Your Ultimate Coaching Business Plan

Starting a coaching business is pretty simple compared to other career shifts, but you can’t rush your coaching business plan.

Before you dive into creating a shiny website and advertising your coaching services to all your friends, hit pause.

It’s essential to have an organized strategic document that you can reference and update as your coaching business evolves.

Today you’re going to learn the three steps to writing up a coaching business plan that will set you and your clients up for success, along with a template of fundamentals to include in that plan.

Your website is up, your business license is secured, it is time to tell the world about the new great coach in town– literally!

Do your friends, family, and old coworkers know that you have started a coaching business? Word of Mouth Marketing costs nothing and can bring you some of your first and best clients. Use your networks wisely and enjoy the business that follows!

This article is for you if you:

  • Are thinking about becoming a coach, but like to plan things out well in advance before taking any risks.
  • Are in the process of starting a coaching business, but want to get your priorities straight.
  • Are already a coach, but are struggling with finances, operations, or long-term goals and know you need a strategy to stay on track.

If you’re not ready for the nitty-gritty details of writing a coaching business plan, you might want to take a look at our first article on how to start a coaching business, where we go through the big-picture process.

1. Preparing to make a coaching business plan

Are you easily carried away by your passion for helping people, entrepreneurial spirit, or enthusiasm? I get it!

You want more to life than your boring day job. Or maybe you’re counting on coaching to finally save up for taking off to Europe, or bringing the kids to Disneyland, or tackling that renovation that you’ve been putting off for years.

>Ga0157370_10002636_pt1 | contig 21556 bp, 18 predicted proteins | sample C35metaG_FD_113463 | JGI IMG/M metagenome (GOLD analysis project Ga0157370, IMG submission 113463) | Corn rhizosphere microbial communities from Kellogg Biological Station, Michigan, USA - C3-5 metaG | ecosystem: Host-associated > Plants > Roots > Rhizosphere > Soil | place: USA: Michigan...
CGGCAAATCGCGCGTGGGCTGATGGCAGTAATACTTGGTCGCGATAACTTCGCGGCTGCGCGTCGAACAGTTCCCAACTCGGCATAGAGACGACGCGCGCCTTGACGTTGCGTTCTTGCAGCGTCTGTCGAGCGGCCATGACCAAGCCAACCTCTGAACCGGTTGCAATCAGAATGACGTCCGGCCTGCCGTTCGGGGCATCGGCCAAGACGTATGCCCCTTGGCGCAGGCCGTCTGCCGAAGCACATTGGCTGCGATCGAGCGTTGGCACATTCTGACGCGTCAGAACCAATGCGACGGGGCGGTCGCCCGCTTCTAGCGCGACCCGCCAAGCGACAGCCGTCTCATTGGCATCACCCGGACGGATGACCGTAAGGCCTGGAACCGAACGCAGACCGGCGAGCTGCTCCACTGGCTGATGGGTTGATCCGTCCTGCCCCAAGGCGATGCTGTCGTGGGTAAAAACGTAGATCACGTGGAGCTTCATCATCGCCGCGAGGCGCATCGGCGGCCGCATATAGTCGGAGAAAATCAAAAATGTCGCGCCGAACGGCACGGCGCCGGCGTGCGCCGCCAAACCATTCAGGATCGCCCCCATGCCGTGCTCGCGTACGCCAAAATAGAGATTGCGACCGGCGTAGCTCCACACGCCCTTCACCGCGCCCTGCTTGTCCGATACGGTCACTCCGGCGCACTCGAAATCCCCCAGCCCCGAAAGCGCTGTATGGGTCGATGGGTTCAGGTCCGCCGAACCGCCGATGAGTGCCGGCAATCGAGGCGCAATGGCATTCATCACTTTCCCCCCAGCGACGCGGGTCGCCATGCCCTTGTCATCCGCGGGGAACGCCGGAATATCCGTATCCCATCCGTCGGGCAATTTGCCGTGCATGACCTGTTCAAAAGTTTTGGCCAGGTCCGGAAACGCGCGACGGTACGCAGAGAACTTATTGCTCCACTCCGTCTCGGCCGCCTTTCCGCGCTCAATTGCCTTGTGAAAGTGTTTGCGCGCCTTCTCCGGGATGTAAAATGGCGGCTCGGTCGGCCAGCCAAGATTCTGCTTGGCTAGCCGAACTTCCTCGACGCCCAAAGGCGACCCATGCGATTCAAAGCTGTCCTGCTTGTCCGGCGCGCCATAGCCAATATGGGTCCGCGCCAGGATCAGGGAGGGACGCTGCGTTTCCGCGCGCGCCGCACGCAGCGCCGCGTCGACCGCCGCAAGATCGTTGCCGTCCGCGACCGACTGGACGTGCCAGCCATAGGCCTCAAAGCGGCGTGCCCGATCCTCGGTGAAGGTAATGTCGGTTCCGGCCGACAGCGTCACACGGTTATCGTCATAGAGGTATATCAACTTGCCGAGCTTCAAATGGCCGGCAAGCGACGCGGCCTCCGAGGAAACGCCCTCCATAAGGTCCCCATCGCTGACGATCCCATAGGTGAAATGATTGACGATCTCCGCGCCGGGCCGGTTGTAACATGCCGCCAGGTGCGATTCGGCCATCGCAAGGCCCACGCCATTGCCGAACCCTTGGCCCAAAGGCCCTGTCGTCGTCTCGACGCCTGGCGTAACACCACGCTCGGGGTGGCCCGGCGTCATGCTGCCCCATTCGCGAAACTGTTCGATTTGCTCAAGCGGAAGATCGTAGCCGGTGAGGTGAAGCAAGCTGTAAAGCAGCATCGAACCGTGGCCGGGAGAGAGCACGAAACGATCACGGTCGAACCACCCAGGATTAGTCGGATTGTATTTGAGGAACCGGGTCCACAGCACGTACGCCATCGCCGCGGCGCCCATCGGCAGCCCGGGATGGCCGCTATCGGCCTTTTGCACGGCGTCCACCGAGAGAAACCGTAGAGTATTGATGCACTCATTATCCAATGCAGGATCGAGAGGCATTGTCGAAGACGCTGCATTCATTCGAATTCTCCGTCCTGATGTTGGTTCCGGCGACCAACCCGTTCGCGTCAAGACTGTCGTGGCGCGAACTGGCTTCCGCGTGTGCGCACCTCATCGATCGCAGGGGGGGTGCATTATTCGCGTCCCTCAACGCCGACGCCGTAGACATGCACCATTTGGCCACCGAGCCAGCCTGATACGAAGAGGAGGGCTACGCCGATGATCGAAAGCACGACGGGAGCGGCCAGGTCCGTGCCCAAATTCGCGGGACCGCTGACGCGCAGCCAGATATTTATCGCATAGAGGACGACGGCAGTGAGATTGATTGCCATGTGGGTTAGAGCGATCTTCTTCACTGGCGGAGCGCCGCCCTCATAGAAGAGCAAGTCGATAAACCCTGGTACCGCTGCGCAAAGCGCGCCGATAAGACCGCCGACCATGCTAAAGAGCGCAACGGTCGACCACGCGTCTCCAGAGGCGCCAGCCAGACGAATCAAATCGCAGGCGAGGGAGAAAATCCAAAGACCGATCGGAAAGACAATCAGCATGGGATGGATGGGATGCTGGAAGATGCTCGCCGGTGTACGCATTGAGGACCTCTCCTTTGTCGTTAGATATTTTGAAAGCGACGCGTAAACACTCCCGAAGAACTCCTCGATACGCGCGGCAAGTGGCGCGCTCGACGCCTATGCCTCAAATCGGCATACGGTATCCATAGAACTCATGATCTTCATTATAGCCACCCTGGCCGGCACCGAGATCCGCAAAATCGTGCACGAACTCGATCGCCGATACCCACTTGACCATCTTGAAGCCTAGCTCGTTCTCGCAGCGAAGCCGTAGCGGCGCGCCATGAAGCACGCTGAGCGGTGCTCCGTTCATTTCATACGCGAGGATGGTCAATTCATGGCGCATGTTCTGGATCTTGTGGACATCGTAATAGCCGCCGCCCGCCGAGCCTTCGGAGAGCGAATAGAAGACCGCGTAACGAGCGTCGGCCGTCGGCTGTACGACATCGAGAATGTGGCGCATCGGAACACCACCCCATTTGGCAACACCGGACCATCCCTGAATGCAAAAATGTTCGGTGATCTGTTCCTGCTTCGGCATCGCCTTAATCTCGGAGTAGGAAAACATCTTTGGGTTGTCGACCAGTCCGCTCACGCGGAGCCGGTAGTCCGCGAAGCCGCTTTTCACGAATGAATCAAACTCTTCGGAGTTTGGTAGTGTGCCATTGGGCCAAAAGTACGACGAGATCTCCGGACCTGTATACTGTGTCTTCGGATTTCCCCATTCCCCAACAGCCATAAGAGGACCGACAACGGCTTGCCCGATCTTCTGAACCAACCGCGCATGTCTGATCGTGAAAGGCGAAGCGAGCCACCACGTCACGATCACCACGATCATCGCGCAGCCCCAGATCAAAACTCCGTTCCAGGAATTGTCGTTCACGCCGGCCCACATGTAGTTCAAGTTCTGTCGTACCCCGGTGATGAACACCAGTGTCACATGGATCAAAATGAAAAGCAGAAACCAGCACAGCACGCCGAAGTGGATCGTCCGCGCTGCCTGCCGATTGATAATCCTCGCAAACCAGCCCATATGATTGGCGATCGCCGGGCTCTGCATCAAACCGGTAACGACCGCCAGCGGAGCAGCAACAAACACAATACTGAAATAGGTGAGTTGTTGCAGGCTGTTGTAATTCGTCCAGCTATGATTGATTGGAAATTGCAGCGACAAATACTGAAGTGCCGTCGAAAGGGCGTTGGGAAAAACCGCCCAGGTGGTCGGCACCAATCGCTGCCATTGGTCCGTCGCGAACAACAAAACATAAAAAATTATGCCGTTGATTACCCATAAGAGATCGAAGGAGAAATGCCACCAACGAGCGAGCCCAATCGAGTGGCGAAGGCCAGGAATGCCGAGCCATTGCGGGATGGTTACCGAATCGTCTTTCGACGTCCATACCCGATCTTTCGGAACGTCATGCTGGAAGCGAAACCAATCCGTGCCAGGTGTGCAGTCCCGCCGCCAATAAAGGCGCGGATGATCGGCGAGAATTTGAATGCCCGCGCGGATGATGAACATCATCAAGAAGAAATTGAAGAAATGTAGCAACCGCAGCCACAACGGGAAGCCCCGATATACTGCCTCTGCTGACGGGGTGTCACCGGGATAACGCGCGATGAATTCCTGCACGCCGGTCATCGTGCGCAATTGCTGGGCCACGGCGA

If you are multi-passionate and feel pulled apart by your great ideas at this stage, schedule out brainstorming time and write them all down. Then, as you compose your business plan, look for wise opportunities to integrate those ideas.

For example: early on in your coaching journey is not the time to create and promote an expensive online course for how to become a millionaire in six easy steps. You may not have even figured out whether millionaire-making is a successful niche!

As a coaching newbie, you are better off starting with simpler digital marketing materials. Think guides, short E-books, or other learning materials, based on your unique coaching methods.

Some of those materials could be a perk you offer only to clients who commit to a certain number of coaching sessions, and thus a client acquisition strategy.

More ambitious projects, like creating an online course, can stay in the business plan as part of your longer-term strategy. Refer to them for motivation and encouragement even when starting small!

To be clear: becoming a successful coach requires a solid business plan.

Jumping into coaching without a business plan is like diving overboard without a life jacket. Truth is, hundreds upon thousands of coaches are just as fired up about starting their business as you are. And sinking, unfortunately, is the fate that awaits many self-styled coaches.

An airtight business plan will keep you afloat when they sink. And today you’re going to learn how to put together a business plan that will launch you toward your ambitious dreams and beyond.

Once you feel confident that you have the time and resources necessary to put together your coaching business plan, it’s time to dig deep and start asking questions!

2. Questions to ask yourself when making a coaching business plan

Having more questions than answers at this stage in the process is actually a good thing! Following your passion for coaching takes guts and a driven mentality, but it also takes thoughtfulness, patience, and discernment.

Below is a list of key questions to ask yourself before making your coaching business plan. They’re broken down into the same sections that make up the template of coaching business plan fundamentals, which we explain in the next section.

Think of this like a Q&A exercise with yourself. You’ve let your coaching dreams run wild, now dig deep and ask that future coach what their business looks like.

Mission and Vision:

  • What problem do I want to solve for clients?
  • What unique assets/services do I have that no other coach does?
  • Why am I passionate about coaching?


  • What field of coaching do my mission and vision align with?
  • Can I describe the kind of coaching I do in one sentence?
  • Who are three types of people I want to work with?